The CRE validates RTE’s requests for derogation for the Core, North Italian borders and south-west Europe capacity calculation regions.
The CRE has validated RTE’s requests for derogation regarding the minimum 70% capacity requirement for cross zonal trades from 1 January 2020 following the entry into force of the Clean Energy Package.
The EU Regulation of the European Parliament and of the Council of 5 June 2019 on the internal market for electricity (the Clean energy for all Europeans package) entered into force on 5 July 2019. It specifically lays down the rules to ensure the proper operation of the internal market in electricity. In particular, it provides that from 1 January 2020 transmission system operators must provide market participants with at least 70% of the transmission capacity for cross-border trades. Furthermore, ACER published recommendations on 8 August 2019 with regards to the implementation of this measure, specifically the respect of this 70% threshold for each timestamp.
Article 15 of the Regulation provides for the possibility for a Member State to prepare an action plan if it is not able to meet this 70% threshold due to structural congestions. As the French transmission system has no structural congestions, France has not implemented such a plan of actions. Indeed, studies carried out under the ten-year network development plan published by RTE and submitted to the CRE for approval on 17 September 2019 shows that under all the scenarios studied, over the period 2021-2025 the costs of congestion, redispatching or curtailment of renewable energy generation (in the order of 10 million Euros per year) will not increase significantly on the 220 and 400 kV RTE networks.
The regulation also provides the possibility of a derogation for transmission system operators from the 70% threshold within a capacity calculation region if they believe that in the context of its immediate application the operational security cannot be maintained for foreseeable grounds.
Due to the extremely short time period between the entry into force of the regulation on the internal market in electricity and the 1 January 2020, RTE has requested derogations from the CRE out of precaution and for the following reasons to allow for a gradual phase in of this criterion:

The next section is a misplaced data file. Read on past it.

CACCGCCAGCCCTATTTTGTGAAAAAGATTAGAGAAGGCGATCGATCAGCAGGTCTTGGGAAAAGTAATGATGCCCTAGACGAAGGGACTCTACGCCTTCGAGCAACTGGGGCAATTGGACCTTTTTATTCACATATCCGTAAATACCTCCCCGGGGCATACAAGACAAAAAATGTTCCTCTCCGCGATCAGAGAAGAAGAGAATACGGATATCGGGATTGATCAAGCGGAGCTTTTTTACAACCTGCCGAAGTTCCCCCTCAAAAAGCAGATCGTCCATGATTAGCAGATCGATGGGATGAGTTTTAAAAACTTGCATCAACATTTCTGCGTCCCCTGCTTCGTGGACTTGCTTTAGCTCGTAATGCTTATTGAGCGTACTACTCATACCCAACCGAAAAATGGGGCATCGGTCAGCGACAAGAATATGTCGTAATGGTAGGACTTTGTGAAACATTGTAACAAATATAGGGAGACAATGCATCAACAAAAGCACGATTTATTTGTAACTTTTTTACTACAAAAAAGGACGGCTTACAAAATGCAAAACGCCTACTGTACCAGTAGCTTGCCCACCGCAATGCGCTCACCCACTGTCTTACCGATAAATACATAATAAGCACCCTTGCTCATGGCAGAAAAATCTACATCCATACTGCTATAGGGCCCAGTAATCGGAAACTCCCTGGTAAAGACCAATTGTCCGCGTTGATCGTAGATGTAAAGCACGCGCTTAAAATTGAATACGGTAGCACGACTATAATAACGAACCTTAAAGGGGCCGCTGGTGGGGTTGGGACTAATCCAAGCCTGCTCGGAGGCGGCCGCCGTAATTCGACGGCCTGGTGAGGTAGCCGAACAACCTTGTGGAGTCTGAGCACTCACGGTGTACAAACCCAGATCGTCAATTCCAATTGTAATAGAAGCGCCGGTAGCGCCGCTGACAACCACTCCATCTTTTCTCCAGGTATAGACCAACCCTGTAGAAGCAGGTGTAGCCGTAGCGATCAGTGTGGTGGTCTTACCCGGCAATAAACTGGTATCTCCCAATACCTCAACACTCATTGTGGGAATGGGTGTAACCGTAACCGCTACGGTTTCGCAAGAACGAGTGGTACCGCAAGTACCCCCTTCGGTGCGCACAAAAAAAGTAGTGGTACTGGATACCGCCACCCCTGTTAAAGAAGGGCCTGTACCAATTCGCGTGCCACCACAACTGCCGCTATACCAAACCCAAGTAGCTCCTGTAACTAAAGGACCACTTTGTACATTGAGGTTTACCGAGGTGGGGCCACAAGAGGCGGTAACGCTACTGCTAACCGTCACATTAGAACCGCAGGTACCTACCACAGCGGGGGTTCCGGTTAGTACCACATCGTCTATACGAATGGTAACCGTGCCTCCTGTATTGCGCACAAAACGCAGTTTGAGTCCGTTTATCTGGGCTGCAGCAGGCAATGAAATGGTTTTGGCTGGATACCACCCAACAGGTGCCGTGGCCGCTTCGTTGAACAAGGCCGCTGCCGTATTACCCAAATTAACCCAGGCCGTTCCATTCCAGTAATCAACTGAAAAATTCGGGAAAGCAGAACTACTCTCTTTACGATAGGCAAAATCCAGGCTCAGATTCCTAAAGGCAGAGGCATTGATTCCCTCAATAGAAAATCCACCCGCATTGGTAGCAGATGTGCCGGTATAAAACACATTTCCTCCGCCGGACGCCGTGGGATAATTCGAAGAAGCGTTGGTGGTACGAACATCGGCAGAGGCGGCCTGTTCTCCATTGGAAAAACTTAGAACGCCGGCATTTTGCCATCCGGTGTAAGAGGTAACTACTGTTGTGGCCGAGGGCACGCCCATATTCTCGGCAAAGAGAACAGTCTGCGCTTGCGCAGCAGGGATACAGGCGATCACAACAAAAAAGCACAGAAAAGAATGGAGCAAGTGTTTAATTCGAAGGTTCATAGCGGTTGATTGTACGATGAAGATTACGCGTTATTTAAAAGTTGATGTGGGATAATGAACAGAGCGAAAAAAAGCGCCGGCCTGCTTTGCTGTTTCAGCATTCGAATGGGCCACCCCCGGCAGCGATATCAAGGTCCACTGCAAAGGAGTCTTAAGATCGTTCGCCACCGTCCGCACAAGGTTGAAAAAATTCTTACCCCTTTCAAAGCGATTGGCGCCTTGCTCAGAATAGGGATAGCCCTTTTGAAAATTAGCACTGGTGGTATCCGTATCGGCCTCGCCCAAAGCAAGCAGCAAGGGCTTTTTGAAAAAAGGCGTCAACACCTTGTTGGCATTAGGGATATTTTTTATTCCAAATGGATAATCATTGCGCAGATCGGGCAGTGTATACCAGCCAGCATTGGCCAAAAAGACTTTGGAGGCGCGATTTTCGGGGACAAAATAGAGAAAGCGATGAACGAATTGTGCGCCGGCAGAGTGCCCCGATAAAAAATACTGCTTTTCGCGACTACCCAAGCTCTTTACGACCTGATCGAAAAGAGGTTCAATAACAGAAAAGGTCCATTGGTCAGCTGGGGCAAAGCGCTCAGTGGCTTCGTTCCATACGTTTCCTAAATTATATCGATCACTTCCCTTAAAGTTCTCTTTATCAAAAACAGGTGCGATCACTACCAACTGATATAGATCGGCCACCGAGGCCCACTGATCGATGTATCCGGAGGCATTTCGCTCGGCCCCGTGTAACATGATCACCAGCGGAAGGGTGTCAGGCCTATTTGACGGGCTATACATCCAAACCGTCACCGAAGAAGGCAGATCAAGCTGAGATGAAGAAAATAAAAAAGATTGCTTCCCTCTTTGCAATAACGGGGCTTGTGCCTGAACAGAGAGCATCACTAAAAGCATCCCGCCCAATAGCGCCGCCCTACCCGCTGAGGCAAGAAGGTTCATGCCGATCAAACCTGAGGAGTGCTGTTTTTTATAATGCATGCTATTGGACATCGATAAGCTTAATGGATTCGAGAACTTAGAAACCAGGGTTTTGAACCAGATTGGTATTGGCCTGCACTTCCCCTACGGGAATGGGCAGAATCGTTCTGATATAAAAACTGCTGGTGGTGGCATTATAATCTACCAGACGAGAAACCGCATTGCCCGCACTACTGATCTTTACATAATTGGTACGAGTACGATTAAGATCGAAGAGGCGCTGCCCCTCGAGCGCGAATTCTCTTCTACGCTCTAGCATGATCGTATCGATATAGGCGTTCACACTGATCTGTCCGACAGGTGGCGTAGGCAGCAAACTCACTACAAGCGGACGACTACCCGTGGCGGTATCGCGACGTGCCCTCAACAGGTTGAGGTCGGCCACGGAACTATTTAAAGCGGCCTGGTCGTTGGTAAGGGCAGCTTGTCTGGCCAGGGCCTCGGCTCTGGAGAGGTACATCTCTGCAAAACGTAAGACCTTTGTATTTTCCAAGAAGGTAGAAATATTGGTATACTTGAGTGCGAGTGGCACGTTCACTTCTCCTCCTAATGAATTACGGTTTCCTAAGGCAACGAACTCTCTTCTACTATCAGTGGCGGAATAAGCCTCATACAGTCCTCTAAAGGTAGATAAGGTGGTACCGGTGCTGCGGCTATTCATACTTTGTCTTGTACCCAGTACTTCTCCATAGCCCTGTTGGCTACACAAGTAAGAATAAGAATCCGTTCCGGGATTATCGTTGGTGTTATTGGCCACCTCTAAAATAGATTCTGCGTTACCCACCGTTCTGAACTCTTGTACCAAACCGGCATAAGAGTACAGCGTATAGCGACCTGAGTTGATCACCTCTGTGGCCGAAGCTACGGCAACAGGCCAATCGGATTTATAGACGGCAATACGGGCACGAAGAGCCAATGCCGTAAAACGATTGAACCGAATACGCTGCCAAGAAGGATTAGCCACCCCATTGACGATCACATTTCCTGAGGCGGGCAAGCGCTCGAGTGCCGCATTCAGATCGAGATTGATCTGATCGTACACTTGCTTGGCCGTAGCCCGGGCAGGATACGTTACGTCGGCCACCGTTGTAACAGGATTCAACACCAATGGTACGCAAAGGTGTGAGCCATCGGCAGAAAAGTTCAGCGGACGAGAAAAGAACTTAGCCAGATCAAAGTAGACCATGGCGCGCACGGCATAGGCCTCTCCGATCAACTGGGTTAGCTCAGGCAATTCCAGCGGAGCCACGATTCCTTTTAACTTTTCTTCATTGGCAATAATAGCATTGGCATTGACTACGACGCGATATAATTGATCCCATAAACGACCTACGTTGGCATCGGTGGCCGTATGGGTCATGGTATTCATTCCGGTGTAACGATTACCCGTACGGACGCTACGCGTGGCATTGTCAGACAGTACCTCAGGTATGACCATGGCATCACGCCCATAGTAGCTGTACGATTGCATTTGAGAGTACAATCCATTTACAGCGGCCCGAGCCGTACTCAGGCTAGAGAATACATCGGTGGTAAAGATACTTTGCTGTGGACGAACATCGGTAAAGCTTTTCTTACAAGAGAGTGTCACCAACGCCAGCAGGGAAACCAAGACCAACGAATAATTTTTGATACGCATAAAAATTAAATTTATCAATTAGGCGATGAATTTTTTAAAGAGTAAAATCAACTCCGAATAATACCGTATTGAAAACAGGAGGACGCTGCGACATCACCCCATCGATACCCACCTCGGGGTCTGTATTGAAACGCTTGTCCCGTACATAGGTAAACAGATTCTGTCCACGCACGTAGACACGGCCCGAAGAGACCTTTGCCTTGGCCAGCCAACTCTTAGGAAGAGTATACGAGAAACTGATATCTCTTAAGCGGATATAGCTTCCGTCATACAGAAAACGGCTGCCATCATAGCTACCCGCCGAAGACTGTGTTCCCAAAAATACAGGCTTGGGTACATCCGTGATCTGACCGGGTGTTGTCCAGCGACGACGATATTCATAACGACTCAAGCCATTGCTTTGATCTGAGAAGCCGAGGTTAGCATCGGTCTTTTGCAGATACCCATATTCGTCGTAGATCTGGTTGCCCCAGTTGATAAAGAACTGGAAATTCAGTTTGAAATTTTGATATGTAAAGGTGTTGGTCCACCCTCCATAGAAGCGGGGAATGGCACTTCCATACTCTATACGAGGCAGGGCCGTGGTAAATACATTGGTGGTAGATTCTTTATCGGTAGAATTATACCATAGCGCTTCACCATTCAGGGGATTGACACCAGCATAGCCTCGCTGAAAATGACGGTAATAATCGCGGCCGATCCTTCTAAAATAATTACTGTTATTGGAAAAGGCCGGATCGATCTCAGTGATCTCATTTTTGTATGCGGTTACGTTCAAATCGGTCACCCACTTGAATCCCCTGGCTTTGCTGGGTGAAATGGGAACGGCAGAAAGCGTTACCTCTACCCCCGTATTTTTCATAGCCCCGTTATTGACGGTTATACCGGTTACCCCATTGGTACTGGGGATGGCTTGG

- RTE still does not have a detailed picture of the expression of the capacities available in light of the precise calculation methodology for this 70% threshold for each region, taking into account the different seasons and operational conditions, nor on the effective availability of remedial actions in specific situations where this threshold would not be met.
- RTE still needs to equip itself with the proper tools in order to implement, where relevant, a significant amount of remedial actions while guaranteeing operational security.
In this context, RTE has submitted three derogation requests to the CRE:
- For the North Italian borders capacity calculation region: the derogation for a period of one year is to guarantee compliance with the 70% threshold for at least 70% of the time
- For the South West Europe capacity calculation region: the derogation for a period of one year is to guarantee compliance with the 70% threshold for at least 70% of the time.
- For the Core capacity calculation region (specifically covering the perimeter of the historical Central-Western Europe region): the derogation, for a duration of 6 months, is to continue to ensure the current minimum threshold of available capacity for cross-zonal exchanges of 20% (20% minRAM).
In practice, RTE does not expect any changes with regards to cross-border exchanges levels on 1 January 2020.
RTE will perform a parallel run in order to accurately assess the number of times this 70% criterion will not be met, as well as the potential impact on the operational security of guaranteeing it through remedial measures in situations where it would not normally be. If values above those commonly available were to be implemented operationally in the course of the year 2020, the impacts on cross-zonal trades will be shared with market participants at the European level sufficiently ahead of time.
Finally, RTE specifies that it could make new requests for derogation to the CRE if the above reasons have not been resolved as a result of the derogations in place.
The derogation requests submitted by RTE have all been the subject of a consultation with all of the regulators of the regions concerned and did not bring about any comments or opposition.
The CRE thus approved these requests for derogations in its deliberation of 12 December 2019.
The 3 derogations validated by the CRE are provided by RTE at the following link for Core, North Italian borders and South West Europe regions
20 december 2019